Hereditary nonpolyposis colorectal cancer (HNPCC), sometimes referred to as Lynch syndrome, is inherited in an autosomal dominant fashion, where inheritance of only one copy of a mutated mismatch repair gene is enough to cause disease phenotype. Mutations in the MSH2 gene account for 40% of genetic alterations associated with this disease and is the leading cause, together with MLH1 mutations. Mutations associated with HNPCC are broadly distributed in all domains of MSH2, and hypothetical functions of these mutations based on the crystal structure of the MutSα include protein-protein interactions, stability, allosteric regulation, MSH2-MSH6 interface, and DNA binding. Mutations in MSH2 and other mismatch repair genes cause mutations to build up over a person's life that otherwise would have been fixed when the mutation was made.
The viability of MMR genes including MSH2 can be tracked via microsatellite instability, a biomarker test that analyzes short sequence repeats which are very difficult for cells to replicate without a functioning mismatch repair system. Because these sequences vary in the population, the actual number of copies of short sequence repeats does not matter, just that the number the patient does have is consistent from tissue to tissue and over time. This phenomena occurs because these sequences are prone to mistakes by the DNA replication complex, which then need to be fixed by the mismatch repair genes. If these are not working, over time either duplications or deletions of these sequences will occur, leading to different numbers of repeats in the same patient.
71% of HNPCC patients show microsatellite instability. Detection methods for microsatellite instability include polymerase chain reaction (PCR) and immunohistochemical (IHC) methods, polymerase chain checking the DNA and immunohistochemical surveying mismatch repair protein levels. "Currently, there are evidences that universal testing fro MSI starting with either IHC or PCR-based MSI testing is cost effective, sensitive, specific and is generally widely accepted."
Role in mismatch repair
In eukaryotes from yeast to humans, MSH2 dimerizes with MSH6 to form the MutSα complex, which is involved in base mismatch repair and short insertion/deletion loops. MSH2 heterodimerization stabilizes MSH6, which is not stable because of its N-terminal disordered domain. Conversely, MSH2 does not have a nuclear localization sequence (NLS), so it is believed that MSH2 and MSH6 dimerize in the cytoplasm and then are imported into the nucleus together. In the MutSα dimer, MSH6 interacts with the DNA for mismatch recognition while MSH2 provides the stability that MSH6 requires. MSH2 can be imported into the nucleus without dimerizing to MSH6, in this case, MSH2 is probably dimerized to MSH3 to form MutSβ. MSH2 has two interacting domains with MSH6 in the MutSα heterodimer, a DNA interacting domain, and an ATPase domain.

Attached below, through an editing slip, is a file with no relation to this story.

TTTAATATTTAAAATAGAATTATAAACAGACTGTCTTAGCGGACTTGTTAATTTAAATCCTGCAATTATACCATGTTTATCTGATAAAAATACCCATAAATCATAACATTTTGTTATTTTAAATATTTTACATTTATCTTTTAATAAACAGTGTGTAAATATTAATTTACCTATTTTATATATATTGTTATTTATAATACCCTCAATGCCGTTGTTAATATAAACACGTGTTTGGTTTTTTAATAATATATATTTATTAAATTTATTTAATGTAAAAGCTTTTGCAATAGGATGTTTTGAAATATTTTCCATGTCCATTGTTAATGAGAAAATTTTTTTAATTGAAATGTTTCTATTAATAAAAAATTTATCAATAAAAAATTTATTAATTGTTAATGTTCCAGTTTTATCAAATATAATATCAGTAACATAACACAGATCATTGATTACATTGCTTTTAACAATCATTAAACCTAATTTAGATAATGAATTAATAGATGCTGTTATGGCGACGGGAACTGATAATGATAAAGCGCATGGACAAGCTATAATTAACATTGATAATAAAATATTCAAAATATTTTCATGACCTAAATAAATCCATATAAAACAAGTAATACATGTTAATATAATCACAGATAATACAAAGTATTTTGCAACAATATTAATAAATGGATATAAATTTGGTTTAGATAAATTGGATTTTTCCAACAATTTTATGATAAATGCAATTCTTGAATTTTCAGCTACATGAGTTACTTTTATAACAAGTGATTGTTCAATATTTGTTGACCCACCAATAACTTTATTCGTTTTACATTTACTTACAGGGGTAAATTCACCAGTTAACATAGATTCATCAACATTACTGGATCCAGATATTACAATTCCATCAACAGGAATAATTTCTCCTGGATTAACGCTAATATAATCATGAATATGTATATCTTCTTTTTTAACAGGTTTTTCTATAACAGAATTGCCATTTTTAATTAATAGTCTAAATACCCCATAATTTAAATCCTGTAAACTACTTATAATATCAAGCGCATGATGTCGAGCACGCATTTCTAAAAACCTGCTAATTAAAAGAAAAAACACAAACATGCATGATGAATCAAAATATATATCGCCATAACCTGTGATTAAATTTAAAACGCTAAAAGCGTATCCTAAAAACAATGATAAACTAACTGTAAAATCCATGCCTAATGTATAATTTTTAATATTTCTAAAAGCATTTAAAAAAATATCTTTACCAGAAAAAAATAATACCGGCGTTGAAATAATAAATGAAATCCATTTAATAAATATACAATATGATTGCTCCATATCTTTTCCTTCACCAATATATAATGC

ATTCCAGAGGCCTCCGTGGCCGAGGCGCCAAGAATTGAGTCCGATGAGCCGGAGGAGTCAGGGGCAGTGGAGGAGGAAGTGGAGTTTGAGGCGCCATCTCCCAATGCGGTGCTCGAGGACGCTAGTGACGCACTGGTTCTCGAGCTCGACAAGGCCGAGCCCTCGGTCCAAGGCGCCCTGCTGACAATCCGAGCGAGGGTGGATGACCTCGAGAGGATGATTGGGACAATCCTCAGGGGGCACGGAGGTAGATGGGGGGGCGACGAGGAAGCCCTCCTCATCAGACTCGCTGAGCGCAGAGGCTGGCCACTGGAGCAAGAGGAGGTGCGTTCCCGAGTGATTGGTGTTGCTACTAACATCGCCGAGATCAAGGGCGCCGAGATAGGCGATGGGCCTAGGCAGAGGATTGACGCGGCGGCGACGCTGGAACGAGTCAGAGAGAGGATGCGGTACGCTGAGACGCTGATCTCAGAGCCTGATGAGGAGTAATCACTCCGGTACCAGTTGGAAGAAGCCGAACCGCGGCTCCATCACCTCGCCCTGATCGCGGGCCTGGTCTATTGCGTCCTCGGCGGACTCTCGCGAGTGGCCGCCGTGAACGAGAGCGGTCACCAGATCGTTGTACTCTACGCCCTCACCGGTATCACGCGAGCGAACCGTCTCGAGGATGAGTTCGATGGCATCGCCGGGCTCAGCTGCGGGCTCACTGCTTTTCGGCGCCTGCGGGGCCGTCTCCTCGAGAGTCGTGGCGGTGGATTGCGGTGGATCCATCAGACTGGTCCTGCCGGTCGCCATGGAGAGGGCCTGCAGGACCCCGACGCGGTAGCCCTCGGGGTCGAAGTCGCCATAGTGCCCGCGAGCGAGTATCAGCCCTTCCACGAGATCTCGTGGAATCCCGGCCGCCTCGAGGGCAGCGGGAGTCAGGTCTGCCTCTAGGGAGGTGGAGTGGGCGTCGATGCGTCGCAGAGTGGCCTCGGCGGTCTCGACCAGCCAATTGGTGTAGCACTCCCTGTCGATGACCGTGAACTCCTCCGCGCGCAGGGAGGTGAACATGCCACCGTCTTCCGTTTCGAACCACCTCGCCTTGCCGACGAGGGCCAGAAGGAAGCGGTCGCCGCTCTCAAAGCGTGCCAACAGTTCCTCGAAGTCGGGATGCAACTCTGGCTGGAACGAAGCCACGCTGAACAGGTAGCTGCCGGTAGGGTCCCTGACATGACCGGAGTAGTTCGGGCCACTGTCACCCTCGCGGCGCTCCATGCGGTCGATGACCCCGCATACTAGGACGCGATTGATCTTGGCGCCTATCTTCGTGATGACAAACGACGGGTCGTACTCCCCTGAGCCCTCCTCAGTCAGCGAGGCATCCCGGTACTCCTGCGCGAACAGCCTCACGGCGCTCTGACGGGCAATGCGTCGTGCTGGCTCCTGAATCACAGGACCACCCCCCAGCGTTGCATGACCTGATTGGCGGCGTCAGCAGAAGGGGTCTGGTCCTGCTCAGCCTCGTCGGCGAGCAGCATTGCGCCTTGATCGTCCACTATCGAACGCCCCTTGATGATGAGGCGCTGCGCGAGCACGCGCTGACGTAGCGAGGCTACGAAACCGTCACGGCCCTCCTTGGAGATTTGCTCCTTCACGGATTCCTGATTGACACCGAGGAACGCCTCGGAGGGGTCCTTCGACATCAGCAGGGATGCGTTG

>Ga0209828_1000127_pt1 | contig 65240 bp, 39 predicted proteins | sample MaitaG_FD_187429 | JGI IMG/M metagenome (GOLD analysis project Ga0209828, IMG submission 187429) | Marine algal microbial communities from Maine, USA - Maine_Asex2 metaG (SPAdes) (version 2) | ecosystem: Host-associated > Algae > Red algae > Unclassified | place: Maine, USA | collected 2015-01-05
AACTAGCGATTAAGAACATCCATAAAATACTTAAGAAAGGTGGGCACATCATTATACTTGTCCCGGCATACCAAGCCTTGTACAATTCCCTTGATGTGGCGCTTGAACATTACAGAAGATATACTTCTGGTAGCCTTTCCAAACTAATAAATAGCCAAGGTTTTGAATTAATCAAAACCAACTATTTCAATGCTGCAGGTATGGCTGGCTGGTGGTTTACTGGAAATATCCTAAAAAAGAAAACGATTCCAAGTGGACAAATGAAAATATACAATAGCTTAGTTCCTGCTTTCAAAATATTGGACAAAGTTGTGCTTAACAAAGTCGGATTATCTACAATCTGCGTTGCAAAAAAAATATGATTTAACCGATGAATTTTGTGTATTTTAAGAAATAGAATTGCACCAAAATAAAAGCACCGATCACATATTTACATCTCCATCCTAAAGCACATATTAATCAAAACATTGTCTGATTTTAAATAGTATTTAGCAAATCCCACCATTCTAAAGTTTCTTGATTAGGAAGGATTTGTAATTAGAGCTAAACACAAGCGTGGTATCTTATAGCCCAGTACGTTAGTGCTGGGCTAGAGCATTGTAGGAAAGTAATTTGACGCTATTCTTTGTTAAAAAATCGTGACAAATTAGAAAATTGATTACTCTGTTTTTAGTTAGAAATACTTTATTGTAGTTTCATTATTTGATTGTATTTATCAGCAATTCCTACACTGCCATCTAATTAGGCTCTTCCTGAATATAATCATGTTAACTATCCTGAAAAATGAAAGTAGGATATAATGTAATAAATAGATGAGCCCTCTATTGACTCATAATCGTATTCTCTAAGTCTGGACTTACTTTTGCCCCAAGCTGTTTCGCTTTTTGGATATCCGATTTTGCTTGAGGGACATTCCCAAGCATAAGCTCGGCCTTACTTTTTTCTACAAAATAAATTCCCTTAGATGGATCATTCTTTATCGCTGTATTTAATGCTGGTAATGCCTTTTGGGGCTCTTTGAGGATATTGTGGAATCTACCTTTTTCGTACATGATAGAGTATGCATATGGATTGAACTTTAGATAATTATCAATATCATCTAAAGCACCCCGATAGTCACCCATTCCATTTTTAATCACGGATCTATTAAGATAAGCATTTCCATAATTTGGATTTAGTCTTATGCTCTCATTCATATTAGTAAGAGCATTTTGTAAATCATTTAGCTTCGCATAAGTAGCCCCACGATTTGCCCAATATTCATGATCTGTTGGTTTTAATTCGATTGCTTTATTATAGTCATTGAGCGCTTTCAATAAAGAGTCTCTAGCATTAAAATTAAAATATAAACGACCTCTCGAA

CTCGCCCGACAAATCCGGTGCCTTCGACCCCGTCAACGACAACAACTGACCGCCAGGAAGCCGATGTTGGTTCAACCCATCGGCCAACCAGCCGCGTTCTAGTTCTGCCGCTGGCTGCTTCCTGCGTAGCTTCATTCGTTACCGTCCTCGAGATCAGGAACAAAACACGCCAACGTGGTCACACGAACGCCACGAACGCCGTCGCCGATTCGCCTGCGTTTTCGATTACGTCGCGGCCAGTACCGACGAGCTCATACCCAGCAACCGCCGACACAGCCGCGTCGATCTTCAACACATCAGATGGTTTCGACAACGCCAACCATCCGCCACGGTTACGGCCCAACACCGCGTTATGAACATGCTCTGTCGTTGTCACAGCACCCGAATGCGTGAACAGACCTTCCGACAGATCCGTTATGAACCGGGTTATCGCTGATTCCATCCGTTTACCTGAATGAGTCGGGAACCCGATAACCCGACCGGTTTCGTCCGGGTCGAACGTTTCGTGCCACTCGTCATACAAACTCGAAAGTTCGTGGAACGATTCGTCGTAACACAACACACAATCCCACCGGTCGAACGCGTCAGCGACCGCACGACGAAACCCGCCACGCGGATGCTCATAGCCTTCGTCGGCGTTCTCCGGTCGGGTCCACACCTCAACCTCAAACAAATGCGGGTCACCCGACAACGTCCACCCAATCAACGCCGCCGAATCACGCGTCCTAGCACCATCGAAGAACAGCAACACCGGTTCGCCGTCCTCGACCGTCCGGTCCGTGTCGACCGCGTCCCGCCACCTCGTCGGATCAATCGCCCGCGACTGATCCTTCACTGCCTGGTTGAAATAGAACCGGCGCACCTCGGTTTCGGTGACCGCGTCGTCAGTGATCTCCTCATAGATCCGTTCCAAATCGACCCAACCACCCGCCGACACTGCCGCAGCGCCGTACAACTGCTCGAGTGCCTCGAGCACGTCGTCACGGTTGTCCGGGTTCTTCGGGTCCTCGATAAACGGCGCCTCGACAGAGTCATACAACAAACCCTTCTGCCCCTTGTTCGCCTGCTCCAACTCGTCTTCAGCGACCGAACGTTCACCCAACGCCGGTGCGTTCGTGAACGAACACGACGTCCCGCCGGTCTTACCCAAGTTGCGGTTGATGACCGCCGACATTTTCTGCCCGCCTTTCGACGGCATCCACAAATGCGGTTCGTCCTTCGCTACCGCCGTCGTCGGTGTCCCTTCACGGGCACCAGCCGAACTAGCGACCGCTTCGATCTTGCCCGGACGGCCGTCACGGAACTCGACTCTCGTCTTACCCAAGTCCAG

The MutSα dimer scans double stranded DNA in the nucleus, looking for mismatched bases. When the complex finds one, it repairs the mutation in an ATP dependent manner. The MSH2 domain of MutSα prefers ADP to ATP, with the MSH6 domain preferring the opposite. Studies have indicated that MutSα only scans DNA with the MSH2 domain harboring ADP, while the MSH6 domain can contain either ADP or ATP. MutSα then associates with MLH1 to repair the damaged DNA.
MutSβ is formed when MSH2 complexes with MSH3 instead of MSH6. This dimer repairs longer insertion/deletion loops than MutSα. Because of the nature of the mutations that this complex repairs, this is probably the state of MSH2 that causes the microsatellite instability phenotype. Large DNA insertions and deletions intrinsically bend the DNA double helix. The MSH2/MSH3 dimer can recognize this topology and initiate repair. The mechanism by which it recognizes mutations is different as well, because it separates the two DNA strands, which MutSα does not.
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